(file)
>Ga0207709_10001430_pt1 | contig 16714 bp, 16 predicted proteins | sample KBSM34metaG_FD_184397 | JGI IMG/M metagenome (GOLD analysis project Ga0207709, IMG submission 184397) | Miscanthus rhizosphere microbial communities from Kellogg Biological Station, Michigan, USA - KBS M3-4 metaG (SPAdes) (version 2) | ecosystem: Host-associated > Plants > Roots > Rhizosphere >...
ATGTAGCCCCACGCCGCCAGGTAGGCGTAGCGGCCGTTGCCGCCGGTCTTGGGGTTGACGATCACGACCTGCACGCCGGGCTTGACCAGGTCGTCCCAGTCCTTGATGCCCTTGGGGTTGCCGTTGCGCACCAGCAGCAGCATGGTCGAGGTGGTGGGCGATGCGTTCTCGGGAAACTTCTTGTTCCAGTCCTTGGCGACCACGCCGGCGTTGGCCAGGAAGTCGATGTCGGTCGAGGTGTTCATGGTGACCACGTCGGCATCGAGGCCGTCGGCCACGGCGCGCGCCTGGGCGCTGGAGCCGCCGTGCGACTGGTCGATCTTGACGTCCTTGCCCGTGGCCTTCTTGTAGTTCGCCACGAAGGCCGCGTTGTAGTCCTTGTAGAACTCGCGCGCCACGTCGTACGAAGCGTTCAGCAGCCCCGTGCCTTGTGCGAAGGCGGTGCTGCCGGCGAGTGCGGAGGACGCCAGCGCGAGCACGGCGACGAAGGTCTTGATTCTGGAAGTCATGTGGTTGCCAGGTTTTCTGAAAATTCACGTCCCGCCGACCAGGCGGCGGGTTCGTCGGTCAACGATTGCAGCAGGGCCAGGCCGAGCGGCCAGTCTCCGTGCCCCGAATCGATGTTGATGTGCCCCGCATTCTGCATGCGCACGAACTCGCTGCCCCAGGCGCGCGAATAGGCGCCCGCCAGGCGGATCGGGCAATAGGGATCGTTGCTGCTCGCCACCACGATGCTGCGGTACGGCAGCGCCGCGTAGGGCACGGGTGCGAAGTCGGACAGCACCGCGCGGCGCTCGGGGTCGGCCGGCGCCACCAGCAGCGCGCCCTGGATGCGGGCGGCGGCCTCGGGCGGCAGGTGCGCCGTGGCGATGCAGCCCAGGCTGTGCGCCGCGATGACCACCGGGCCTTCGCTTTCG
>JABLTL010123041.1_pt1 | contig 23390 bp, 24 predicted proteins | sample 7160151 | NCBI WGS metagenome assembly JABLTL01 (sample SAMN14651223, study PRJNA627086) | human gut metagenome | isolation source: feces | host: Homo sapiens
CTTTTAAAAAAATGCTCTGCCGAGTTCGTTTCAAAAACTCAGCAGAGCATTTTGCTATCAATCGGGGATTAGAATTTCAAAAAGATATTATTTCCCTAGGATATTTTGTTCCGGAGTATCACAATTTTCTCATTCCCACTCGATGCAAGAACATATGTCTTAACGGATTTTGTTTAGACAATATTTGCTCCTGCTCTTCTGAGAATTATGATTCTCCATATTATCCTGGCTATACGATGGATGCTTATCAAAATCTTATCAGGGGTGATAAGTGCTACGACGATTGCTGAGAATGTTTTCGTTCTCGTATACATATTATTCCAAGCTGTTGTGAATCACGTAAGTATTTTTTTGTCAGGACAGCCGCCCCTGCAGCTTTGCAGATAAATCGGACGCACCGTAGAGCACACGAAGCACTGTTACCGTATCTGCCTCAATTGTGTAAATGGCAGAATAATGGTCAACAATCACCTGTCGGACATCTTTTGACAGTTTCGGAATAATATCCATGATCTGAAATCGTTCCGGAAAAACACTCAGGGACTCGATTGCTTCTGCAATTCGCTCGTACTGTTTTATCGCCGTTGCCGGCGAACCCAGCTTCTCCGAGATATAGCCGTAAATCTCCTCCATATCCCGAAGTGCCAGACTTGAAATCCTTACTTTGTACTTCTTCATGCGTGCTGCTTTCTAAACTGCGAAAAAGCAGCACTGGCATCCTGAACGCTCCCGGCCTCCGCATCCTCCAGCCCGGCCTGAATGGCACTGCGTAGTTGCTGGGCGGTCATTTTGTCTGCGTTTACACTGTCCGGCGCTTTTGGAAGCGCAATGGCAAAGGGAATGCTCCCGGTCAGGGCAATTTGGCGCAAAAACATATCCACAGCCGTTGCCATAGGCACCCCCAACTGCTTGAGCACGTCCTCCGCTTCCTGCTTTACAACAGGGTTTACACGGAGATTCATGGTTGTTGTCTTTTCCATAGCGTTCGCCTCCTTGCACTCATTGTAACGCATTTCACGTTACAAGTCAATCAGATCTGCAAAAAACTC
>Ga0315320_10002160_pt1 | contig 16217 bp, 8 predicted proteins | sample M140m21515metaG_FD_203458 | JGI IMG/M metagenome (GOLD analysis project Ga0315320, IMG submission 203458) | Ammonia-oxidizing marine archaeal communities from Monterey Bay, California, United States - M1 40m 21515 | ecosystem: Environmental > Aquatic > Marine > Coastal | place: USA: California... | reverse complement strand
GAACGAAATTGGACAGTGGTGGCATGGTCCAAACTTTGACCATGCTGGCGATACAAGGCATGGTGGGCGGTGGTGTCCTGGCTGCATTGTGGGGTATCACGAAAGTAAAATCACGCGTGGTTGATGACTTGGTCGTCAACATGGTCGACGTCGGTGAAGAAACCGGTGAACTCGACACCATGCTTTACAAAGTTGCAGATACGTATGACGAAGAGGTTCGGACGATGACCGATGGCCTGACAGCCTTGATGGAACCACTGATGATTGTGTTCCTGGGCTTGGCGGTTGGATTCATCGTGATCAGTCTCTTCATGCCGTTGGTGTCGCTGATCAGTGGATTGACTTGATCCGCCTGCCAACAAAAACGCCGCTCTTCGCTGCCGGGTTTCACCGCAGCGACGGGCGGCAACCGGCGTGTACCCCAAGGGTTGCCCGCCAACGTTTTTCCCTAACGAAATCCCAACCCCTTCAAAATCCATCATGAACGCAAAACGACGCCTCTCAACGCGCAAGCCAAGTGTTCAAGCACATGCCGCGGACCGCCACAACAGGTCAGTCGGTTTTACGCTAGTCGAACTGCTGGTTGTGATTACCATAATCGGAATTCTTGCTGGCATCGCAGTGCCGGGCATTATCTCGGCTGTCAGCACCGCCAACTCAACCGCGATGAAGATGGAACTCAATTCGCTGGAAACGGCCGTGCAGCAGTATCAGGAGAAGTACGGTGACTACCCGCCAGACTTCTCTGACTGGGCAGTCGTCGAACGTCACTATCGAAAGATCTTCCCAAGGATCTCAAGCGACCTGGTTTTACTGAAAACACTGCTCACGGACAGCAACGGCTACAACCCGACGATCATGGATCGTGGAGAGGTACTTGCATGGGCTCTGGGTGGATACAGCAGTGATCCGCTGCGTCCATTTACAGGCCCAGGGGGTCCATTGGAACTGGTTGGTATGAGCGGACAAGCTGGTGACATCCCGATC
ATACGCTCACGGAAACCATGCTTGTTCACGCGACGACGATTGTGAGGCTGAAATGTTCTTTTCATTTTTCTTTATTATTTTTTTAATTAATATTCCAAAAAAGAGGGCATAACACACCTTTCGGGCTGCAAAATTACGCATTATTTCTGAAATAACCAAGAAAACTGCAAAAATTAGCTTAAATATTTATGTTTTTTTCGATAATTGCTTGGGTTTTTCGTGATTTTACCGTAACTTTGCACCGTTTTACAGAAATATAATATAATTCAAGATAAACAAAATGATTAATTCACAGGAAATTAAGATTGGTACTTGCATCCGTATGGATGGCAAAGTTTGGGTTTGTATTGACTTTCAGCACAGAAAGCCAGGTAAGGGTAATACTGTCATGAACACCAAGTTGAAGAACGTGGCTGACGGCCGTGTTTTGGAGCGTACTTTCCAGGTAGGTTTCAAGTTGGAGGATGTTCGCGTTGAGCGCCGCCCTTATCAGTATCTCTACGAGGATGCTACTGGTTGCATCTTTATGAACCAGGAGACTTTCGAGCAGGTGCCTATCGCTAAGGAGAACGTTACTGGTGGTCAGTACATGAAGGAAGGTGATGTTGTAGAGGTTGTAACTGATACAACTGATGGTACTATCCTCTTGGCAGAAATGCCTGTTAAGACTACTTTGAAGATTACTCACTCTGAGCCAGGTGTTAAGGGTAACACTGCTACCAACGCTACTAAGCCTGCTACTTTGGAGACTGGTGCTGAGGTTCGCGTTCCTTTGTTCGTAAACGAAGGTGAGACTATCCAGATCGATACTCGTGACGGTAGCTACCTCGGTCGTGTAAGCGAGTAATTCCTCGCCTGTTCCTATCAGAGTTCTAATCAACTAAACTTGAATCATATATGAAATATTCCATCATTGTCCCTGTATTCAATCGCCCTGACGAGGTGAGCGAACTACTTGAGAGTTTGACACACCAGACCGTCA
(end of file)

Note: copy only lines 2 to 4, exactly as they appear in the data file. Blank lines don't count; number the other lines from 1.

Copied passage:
ATGTAGCCCCACGCCGCCAGGTAGGCGTAGCGGCCGTTGCCGCCGGTCTTGGGGTTGACGATCACGACCTGCACGCCGGGCTTGACCAGGTCGTCCCAGTCCTTGATGCCCTTGGGGTTGCCGTTGCGCACCAGCAGCAGCATGGTCGAGGTGGTGGGCGATGCGTTCTCGGGAAACTTCTTGTTCCAGTCCTTGGCGACCACGCCGGCGTTGGCCAGGAAGTCGATGTCGGTCGAGGTGTTCATGGTGACCACGTCGGCATCGAGGCCGTCGGCCACGGCGCGCGCCTGGGCGCTGGAGCCGCCGTGCGACTGGTCGATCTTGACGTCCTTGCCCGTGGCCTTCTTGTAGTTCGCCACGAAGGCCGCGTTGTAGTCCTTGTAGAACTCGCGCGCCACGTCGTACGAAGCGTTCAGCAGCCCCGTGCCTTGTGCGAAGGCGGTGCTGCCGGCGAGTGCGGAGGACGCCAGCGCGAGCACGGCGACGAAGGTCTTGATTCTGGAAGTCATGTGGTTGCCAGGTTTTCTGAAAATTCACGTCCCGCCGACCAGGCGGCGGGTTCGTCGGTCAACGATTGCAGCAGGGCCAGGCCGAGCGGCCAGTCTCCGTGCCCCGAATCGATGTTGATGTGCCCCGCATTCTGCATGCGCACGAACTCGCTGCCCCAGGCGCGCGAATAGGCGCCCGCCAGGCGGATCGGGCAATAGGGATCGTTGCTGCTCGCCACCACGATGCTGCGGTACGGCAGCGCCGCGTAGGGCACGGGTGCGAAGTCGGACAGCACCGCGCGGCGCTCGGGGTCGGCCGGCGCCACCAGCAGCGCGCCCTGGATGCGGGCGGCGGCCTCGGGCGGCAGGTGCGCCGTGGCGATGCAGCCCAGGCTGTGCGCCGCGATGACCACCGGGCCTTCGCTTTCG
>JABLTL010123041.1_pt1 | contig 23390 bp, 24 predicted proteins | sample 7160151 | NCBI WGS metagenome assembly JABLTL01 (sample SAMN14651223, study PRJNA627086) | human gut metagenome | isolation source: feces | host: Homo sapiens
CTTTTAAAAAAATGCTCTGCCGAGTTCGTTTCAAAAACTCAGCAGAGCATTTTGCTATCAATCGGGGATTAGAATTTCAAAAAGATATTATTTCCCTAGGATATTTTGTTCCGGAGTATCACAATTTTCTCATTCCCACTCGATGCAAGAACATATGTCTTAACGGATTTTGTTTAGACAATATTTGCTCCTGCTCTTCTGAGAATTATGATTCTCCATATTATCCTGGCTATACGATGGATGCTTATCAAAATCTTATCAGGGGTGATAAGTGCTACGACGATTGCTGAGAATGTTTTCGTTCTCGTATACATATTATTCCAAGCTGTTGTGAATCACGTAAGTATTTTTTTGTCAGGACAGCCGCCCCTGCAGCTTTGCAGATAAATCGGACGCACCGTAGAGCACACGAAGCACTGTTACCGTATCTGCCTCAATTGTGTAAATGGCAGAATAATGGTCAACAATCACCTGTCGGACATCTTTTGACAGTTTCGGAATAATATCCATGATCTGAAATCGTTCCGGAAAAACACTCAGGGACTCGATTGCTTCTGCAATTCGCTCGTACTGTTTTATCGCCGTTGCCGGCGAACCCAGCTTCTCCGAGATATAGCCGTAAATCTCCTCCATATCCCGAAGTGCCAGACTTGAAATCCTTACTTTGTACTTCTTCATGCGTGCTGCTTTCTAAACTGCGAAAAAGCAGCACTGGCATCCTGAACGCTCCCGGCCTCCGCATCCTCCAGCCCGGCCTGAATGGCACTGCGTAGTTGCTGGGCGGTCATTTTGTCTGCGTTTACACTGTCCGGCGCTTTTGGAAGCGCAATGGCAAAGGGAATGCTCCCGGTCAGGGCAATTTGGCGCAAAAACATATCCACAGCCGTTGCCATAGGCACCCCCAACTGCTTGAGCACGTCCTCCGCTTCCTGCTTTACAACAGGGTTTACACGGAGATTCATGGTTGTTGTCTTTTCCATAGCGTTCGCCTCCTTGCACTCATTGTAACGCATTTCACGTTACAAGTCAATCAGATCTGCAAAAAACTC